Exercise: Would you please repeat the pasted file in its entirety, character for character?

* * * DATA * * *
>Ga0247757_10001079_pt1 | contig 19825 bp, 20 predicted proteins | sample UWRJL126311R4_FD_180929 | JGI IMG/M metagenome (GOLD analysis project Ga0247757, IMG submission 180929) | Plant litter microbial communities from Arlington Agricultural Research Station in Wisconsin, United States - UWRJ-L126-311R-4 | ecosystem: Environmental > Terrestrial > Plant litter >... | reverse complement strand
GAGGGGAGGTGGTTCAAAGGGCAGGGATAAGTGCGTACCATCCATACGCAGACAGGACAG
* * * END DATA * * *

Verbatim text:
>Ga0247757_10001079_pt1 | contig 19825 bp, 20 predicted proteins | sample UWRJL126311R4_FD_180929 | JGI IMG/M metagenome (GOLD analysis project Ga0247757, IMG submission 180929) | Plant litter microbial communities from Arlington Agricultural Research Station in Wisconsin, United States - UWRJ-L126-311R-4 | ecosystem: Environmental > Terrestrial > Plant litter >... | reverse complement strand
GAGGGGAGGTGGTTCAAAGGGCAGGGATAAGTGCGTACCATCCATACGCAGACAGGACAG